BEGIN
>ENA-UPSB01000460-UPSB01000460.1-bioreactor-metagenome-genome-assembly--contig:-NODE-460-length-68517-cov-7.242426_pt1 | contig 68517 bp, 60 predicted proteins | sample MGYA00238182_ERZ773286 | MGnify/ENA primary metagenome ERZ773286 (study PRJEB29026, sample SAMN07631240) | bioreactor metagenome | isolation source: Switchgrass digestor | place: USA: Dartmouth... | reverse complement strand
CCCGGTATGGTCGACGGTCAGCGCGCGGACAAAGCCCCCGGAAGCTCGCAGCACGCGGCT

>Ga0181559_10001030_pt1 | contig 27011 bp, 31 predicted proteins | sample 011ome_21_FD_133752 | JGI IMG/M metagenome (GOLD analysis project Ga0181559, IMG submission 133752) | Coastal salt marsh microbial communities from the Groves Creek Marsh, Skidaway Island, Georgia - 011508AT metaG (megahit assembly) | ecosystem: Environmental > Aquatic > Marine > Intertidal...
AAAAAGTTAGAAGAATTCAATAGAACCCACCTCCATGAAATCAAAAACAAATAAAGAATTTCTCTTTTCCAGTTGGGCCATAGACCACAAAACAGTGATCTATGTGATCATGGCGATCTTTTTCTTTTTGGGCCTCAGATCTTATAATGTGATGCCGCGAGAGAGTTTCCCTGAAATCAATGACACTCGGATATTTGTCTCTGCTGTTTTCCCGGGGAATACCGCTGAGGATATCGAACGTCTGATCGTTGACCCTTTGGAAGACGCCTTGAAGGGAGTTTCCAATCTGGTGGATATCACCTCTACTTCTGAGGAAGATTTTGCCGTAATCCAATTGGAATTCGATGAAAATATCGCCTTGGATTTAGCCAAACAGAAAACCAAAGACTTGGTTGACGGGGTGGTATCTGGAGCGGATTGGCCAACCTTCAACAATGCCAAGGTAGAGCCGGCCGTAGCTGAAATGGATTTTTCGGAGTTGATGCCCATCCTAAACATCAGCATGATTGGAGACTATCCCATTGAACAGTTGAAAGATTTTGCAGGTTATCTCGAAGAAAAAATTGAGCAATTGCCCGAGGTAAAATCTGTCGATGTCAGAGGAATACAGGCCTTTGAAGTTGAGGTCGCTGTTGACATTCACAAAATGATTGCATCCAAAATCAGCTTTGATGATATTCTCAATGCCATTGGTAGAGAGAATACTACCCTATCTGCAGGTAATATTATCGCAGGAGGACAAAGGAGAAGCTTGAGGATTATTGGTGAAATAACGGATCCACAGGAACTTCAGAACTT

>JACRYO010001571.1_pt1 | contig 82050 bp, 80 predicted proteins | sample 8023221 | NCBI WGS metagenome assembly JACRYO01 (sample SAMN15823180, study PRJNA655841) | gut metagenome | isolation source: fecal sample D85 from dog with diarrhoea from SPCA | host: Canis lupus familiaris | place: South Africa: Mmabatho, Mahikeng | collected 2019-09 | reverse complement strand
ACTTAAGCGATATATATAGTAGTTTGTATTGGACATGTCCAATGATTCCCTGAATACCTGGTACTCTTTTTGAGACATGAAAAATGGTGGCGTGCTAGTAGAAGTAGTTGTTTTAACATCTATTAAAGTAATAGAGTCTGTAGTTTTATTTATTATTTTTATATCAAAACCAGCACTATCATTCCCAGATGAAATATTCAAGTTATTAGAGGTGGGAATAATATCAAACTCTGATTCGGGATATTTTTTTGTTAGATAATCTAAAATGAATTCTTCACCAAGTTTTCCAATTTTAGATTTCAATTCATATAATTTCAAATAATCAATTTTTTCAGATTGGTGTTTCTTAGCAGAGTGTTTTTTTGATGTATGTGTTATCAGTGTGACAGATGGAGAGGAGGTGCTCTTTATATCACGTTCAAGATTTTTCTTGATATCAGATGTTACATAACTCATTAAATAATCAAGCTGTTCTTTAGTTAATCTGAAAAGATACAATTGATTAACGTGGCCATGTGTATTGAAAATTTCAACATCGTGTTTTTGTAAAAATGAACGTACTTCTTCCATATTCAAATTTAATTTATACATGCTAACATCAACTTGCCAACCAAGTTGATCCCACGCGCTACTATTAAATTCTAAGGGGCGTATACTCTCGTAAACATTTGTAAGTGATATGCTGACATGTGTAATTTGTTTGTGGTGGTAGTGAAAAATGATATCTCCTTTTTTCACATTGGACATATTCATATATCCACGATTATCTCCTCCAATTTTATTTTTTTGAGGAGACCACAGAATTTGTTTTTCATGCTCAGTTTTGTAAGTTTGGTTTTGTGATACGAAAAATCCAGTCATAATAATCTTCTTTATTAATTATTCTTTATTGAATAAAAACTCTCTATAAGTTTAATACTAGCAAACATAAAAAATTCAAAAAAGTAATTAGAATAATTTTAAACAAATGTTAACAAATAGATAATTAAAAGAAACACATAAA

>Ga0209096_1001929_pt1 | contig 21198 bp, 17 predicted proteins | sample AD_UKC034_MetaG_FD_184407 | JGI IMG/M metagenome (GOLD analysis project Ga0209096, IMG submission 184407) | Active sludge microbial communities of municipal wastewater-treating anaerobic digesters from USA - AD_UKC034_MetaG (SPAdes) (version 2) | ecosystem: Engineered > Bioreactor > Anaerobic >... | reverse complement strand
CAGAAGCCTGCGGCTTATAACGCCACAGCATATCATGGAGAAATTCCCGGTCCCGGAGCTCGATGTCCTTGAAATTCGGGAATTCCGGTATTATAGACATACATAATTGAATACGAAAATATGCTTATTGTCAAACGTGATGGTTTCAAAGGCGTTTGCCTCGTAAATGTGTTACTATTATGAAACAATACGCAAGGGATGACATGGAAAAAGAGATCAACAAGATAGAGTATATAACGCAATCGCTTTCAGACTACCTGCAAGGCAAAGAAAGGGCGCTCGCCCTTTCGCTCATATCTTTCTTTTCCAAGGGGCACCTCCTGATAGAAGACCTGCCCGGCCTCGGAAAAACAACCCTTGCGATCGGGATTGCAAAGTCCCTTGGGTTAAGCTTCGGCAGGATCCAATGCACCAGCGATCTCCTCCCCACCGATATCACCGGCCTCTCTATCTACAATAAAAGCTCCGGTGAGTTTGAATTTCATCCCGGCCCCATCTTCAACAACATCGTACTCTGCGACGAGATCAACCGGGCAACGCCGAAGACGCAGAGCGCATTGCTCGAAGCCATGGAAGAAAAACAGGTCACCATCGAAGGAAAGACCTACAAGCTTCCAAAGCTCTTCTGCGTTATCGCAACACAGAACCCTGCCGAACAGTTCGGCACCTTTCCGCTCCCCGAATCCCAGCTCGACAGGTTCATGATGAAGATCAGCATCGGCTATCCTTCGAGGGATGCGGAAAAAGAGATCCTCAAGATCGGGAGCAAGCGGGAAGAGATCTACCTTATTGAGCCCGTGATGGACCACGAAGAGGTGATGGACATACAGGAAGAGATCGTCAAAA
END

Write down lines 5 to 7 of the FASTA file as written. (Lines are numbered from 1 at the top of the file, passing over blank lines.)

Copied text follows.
>JACRYO010001571.1_pt1 | contig 82050 bp, 80 predicted proteins | sample 8023221 | NCBI WGS metagenome assembly JACRYO01 (sample SAMN15823180, study PRJNA655841) | gut metagenome | isolation source: fecal sample D85 from dog with diarrhoea from SPCA | host: Canis lupus familiaris | place: South Africa: Mmabatho, Mahikeng | collected 2019-09 | reverse complement strand
ACTTAAGCGATATATATAGTAGTTTGTATTGGACATGTCCAATGATTCCCTGAATACCTGGTACTCTTTTTGAGACATGAAAAATGGTGGCGTGCTAGTAGAAGTAGTTGTTTTAACATCTATTAAAGTAATAGAGTCTGTAGTTTTATTTATTATTTTTATATCAAAACCAGCACTATCATTCCCAGATGAAATATTCAAGTTATTAGAGGTGGGAATAATATCAAACTCTGATTCGGGATATTTTTTTGTTAGATAATCTAAAATGAATTCTTCACCAAGTTTTCCAATTTTAGATTTCAATTCATATAATTTCAAATAATCAATTTTTTCAGATTGGTGTTTCTTAGCAGAGTGTTTTTTTGATGTATGTGTTATCAGTGTGACAGATGGAGAGGAGGTGCTCTTTATATCACGTTCAAGATTTTTCTTGATATCAGATGTTACATAACTCATTAAATAATCAAGCTGTTCTTTAGTTAATCTGAAAAGATACAATTGATTAACGTGGCCATGTGTATTGAAAATTTCAACATCGTGTTTTTGTAAAAATGAACGTACTTCTTCCATATTCAAATTTAATTTATACATGCTAACATCAACTTGCCAACCAAGTTGATCCCACGCGCTACTATTAAATTCTAAGGGGCGTATACTCTCGTAAACATTTGTAAGTGATATGCTGACATGTGTAATTTGTTTGTGGTGGTAGTGAAAAATGATATCTCCTTTTTTCACATTGGACATATTCATATATCCACGATTATCTCCTCCAATTTTATTTTTTTGAGGAGACCACAGAATTTGTTTTTCATGCTCAGTTTTGTAAGTTTGGTTTTGTGATACGAAAAATCCAGTCATAATAATCTTCTTTATTAATTATTCTTTATTGAATAAAAACTCTCTATAAGTTTAATACTAGCAAACATAAAAAATTCAAAAAAGTAATTAGAATAATTTTAAACAAATGTTAACAAATAGATAATTAAAAGAAACACATAAA

>Ga0209096_1001929_pt1 | contig 21198 bp, 17 predicted proteins | sample AD_UKC034_MetaG_FD_184407 | JGI IMG/M metagenome (GOLD analysis project Ga0209096, IMG submission 184407) | Active sludge microbial communities of municipal wastewater-treating anaerobic digesters from USA - AD_UKC034_MetaG (SPAdes) (version 2) | ecosystem: Engineered > Bioreactor > Anaerobic >... | reverse complement strand